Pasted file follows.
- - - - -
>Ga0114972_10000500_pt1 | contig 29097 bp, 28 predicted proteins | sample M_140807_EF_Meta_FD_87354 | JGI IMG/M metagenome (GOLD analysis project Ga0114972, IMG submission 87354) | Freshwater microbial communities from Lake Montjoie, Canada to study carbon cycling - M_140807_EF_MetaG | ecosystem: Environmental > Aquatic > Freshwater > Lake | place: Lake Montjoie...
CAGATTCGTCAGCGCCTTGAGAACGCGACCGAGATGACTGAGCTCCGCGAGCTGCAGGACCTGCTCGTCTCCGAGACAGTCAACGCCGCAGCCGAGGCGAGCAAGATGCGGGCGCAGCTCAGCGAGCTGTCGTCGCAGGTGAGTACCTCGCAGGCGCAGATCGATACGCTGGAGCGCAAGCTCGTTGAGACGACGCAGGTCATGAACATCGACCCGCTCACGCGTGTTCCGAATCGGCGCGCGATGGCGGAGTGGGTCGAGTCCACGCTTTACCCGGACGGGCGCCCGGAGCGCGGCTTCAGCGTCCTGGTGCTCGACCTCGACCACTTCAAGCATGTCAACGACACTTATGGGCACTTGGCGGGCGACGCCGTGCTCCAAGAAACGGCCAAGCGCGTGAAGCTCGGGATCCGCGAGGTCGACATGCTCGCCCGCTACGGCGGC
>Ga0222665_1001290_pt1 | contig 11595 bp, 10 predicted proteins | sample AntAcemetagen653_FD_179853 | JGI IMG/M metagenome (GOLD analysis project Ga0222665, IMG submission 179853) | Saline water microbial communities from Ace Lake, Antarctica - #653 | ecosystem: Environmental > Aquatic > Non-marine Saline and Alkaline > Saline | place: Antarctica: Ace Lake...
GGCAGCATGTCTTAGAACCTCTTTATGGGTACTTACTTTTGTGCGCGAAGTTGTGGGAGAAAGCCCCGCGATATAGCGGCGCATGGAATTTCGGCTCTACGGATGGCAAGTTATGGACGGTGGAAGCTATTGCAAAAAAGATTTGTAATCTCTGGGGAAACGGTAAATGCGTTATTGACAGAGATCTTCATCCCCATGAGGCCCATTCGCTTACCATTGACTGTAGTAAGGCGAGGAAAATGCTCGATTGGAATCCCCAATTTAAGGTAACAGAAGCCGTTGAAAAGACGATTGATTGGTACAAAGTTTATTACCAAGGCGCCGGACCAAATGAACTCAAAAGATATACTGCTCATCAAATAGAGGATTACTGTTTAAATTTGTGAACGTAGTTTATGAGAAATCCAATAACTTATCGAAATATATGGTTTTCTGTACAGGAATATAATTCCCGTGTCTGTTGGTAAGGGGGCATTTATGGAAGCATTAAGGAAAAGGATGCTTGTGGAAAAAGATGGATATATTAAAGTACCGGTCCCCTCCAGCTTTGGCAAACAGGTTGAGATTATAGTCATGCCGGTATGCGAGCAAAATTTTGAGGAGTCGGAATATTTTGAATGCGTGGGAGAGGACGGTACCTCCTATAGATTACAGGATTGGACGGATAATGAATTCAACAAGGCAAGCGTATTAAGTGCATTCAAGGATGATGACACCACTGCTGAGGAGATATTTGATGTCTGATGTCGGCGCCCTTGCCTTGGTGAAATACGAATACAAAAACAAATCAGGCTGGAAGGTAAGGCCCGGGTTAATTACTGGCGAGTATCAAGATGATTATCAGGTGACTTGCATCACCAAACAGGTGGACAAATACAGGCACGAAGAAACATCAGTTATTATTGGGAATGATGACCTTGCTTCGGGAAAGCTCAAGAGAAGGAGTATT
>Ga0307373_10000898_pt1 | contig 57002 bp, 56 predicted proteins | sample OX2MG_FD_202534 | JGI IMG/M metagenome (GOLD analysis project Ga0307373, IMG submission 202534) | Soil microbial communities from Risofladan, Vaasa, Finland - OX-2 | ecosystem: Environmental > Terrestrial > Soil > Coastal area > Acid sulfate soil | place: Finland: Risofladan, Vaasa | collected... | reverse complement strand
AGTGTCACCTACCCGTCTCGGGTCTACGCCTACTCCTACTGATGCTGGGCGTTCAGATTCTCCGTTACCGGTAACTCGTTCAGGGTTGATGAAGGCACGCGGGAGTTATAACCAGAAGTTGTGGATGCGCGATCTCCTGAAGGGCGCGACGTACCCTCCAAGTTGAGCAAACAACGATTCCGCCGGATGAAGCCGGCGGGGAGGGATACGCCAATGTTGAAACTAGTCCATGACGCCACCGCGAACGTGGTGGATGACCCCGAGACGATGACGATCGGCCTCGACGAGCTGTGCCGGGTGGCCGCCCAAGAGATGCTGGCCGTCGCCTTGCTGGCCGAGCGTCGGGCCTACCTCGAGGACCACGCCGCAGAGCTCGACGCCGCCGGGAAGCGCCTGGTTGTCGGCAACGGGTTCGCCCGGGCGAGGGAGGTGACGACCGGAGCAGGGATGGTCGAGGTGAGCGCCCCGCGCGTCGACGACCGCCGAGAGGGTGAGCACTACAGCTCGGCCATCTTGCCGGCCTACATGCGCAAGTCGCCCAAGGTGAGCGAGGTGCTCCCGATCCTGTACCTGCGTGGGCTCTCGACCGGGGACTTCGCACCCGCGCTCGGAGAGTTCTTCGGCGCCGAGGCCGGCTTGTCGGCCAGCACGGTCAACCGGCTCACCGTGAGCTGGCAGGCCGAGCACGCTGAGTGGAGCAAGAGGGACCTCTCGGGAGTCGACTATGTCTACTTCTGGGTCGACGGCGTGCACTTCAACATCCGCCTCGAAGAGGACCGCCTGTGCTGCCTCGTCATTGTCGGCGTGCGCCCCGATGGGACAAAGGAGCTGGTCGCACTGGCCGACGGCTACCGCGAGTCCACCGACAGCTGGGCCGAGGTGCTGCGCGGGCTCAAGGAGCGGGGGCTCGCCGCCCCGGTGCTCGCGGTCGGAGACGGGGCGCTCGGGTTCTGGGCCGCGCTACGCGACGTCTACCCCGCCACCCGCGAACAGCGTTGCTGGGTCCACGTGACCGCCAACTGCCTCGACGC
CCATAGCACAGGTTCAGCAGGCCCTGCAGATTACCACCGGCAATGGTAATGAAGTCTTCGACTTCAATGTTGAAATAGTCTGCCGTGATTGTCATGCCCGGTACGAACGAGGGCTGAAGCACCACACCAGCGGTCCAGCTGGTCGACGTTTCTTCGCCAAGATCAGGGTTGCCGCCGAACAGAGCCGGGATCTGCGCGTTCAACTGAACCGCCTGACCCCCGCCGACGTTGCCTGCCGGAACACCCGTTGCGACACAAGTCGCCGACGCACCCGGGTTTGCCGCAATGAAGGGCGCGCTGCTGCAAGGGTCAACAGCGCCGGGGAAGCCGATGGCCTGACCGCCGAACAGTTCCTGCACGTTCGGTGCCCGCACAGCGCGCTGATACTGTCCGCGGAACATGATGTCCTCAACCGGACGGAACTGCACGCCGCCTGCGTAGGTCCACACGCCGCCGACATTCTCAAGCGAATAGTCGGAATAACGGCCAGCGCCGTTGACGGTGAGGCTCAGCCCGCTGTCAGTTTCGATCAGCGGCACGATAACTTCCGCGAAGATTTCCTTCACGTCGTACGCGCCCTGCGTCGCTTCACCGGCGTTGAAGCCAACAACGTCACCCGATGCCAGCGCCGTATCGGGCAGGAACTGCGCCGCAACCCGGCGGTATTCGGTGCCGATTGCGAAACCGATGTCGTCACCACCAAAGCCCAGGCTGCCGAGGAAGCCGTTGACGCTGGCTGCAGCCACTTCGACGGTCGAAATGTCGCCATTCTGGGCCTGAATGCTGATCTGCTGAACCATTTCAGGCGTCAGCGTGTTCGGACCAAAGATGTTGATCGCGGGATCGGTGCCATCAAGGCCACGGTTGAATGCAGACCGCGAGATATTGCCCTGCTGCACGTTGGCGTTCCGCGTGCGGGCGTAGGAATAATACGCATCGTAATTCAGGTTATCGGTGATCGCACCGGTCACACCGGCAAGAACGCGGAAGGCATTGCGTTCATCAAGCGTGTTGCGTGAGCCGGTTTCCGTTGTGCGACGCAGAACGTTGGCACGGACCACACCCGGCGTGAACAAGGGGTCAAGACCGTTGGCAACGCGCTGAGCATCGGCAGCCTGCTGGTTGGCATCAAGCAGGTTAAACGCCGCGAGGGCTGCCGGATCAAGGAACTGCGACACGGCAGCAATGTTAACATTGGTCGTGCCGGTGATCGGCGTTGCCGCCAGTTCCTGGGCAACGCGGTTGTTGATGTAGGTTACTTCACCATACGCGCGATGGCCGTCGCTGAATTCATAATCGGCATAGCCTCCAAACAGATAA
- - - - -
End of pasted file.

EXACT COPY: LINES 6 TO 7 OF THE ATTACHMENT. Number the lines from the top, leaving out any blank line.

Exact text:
AGTGTCACCTACCCGTCTCGGGTCTACGCCTACTCCTACTGATGCTGGGCGTTCAGATTCTCCGTTACCGGTAACTCGTTCAGGGTTGATGAAGGCACGCGGGAGTTATAACCAGAAGTTGTGGATGCGCGATCTCCTGAAGGGCGCGACGTACCCTCCAAGTTGAGCAAACAACGATTCCGCCGGATGAAGCCGGCGGGGAGGGATACGCCAATGTTGAAACTAGTCCATGACGCCACCGCGAACGTGGTGGATGACCCCGAGACGATGACGATCGGCCTCGACGAGCTGTGCCGGGTGGCCGCCCAAGAGATGCTGGCCGTCGCCTTGCTGGCCGAGCGTCGGGCCTACCTCGAGGACCACGCCGCAGAGCTCGACGCCGCCGGGAAGCGCCTGGTTGTCGGCAACGGGTTCGCCCGGGCGAGGGAGGTGACGACCGGAGCAGGGATGGTCGAGGTGAGCGCCCCGCGCGTCGACGACCGCCGAGAGGGTGAGCACTACAGCTCGGCCATCTTGCCGGCCTACATGCGCAAGTCGCCCAAGGTGAGCGAGGTGCTCCCGATCCTGTACCTGCGTGGGCTCTCGACCGGGGACTTCGCACCCGCGCTCGGAGAGTTCTTCGGCGCCGAGGCCGGCTTGTCGGCCAGCACGGTCAACCGGCTCACCGTGAGCTGGCAGGCCGAGCACGCTGAGTGGAGCAAGAGGGACCTCTCGGGAGTCGACTATGTCTACTTCTGGGTCGACGGCGTGCACTTCAACATCCGCCTCGAAGAGGACCGCCTGTGCTGCCTCGTCATTGTCGGCGTGCGCCCCGATGGGACAAAGGAGCTGGTCGCACTGGCCGACGGCTACCGCGAGTCCACCGACAGCTGGGCCGAGGTGCTGCGCGGGCTCAAGGAGCGGGGGCTCGCCGCCCCGGTGCTCGCGGTCGGAGACGGGGCGCTCGGGTTCTGGGCCGCGCTACGCGACGTCTACCCCGCCACCCGCGAACAGCGTTGCTGGGTCCACGTGACCGCCAACTGCCTCGACGC
CCATAGCACAGGTTCAGCAGGCCCTGCAGATTACCACCGGCAATGGTAATGAAGTCTTCGACTTCAATGTTGAAATAGTCTGCCGTGATTGTCATGCCCGGTACGAACGAGGGCTGAAGCACCACACCAGCGGTCCAGCTGGTCGACGTTTCTTCGCCAAGATCAGGGTTGCCGCCGAACAGAGCCGGGATCTGCGCGTTCAACTGAACCGCCTGACCCCCGCCGACGTTGCCTGCCGGAACACCCGTTGCGACACAAGTCGCCGACGCACCCGGGTTTGCCGCAATGAAGGGCGCGCTGCTGCAAGGGTCAACAGCGCCGGGGAAGCCGATGGCCTGACCGCCGAACAGTTCCTGCACGTTCGGTGCCCGCACAGCGCGCTGATACTGTCCGCGGAACATGATGTCCTCAACCGGACGGAACTGCACGCCGCCTGCGTAGGTCCACACGCCGCCGACATTCTCAAGCGAATAGTCGGAATAACGGCCAGCGCCGTTGACGGTGAGGCTCAGCCCGCTGTCAGTTTCGATCAGCGGCACGATAACTTCCGCGAAGATTTCCTTCACGTCGTACGCGCCCTGCGTCGCTTCACCGGCGTTGAAGCCAACAACGTCACCCGATGCCAGCGCCGTATCGGGCAGGAACTGCGCCGCAACCCGGCGGTATTCGGTGCCGATTGCGAAACCGATGTCGTCACCACCAAAGCCCAGGCTGCCGAGGAAGCCGTTGACGCTGGCTGCAGCCACTTCGACGGTCGAAATGTCGCCATTCTGGGCCTGAATGCTGATCTGCTGAACCATTTCAGGCGTCAGCGTGTTCGGACCAAAGATGTTGATCGCGGGATCGGTGCCATCAAGGCCACGGTTGAATGCAGACCGCGAGATATTGCCCTGCTGCACGTTGGCGTTCCGCGTGCGGGCGTAGGAATAATACGCATCGTAATTCAGGTTATCGGTGATCGCACCGGTCACACCGGCAAGAACGCGGAAGGCATTGCGTTCATCAAGCGTGTTGCGTGAGCCGGTTTCCGTTGTGCGACGCAGAACGTTGGCACGGACCACACCCGGCGTGAACAAGGGGTCAAGACCGTTGGCAACGCGCTGAGCATCGGCAGCCTGCTGGTTGGCATCAAGCAGGTTAAACGCCGCGAGGGCTGCCGGATCAAGGAACTGCGACACGGCAGCAATGTTAACATTGGTCGTGCCGGTGATCGGCGTTGCCGCCAGTTCCTGGGCAACGCGGTTGTTGATGTAGGTTACTTCACCATACGCGCGATGGCCGTCGCTGAATTCATAATCGGCATAGCCTCCAAACAGATAA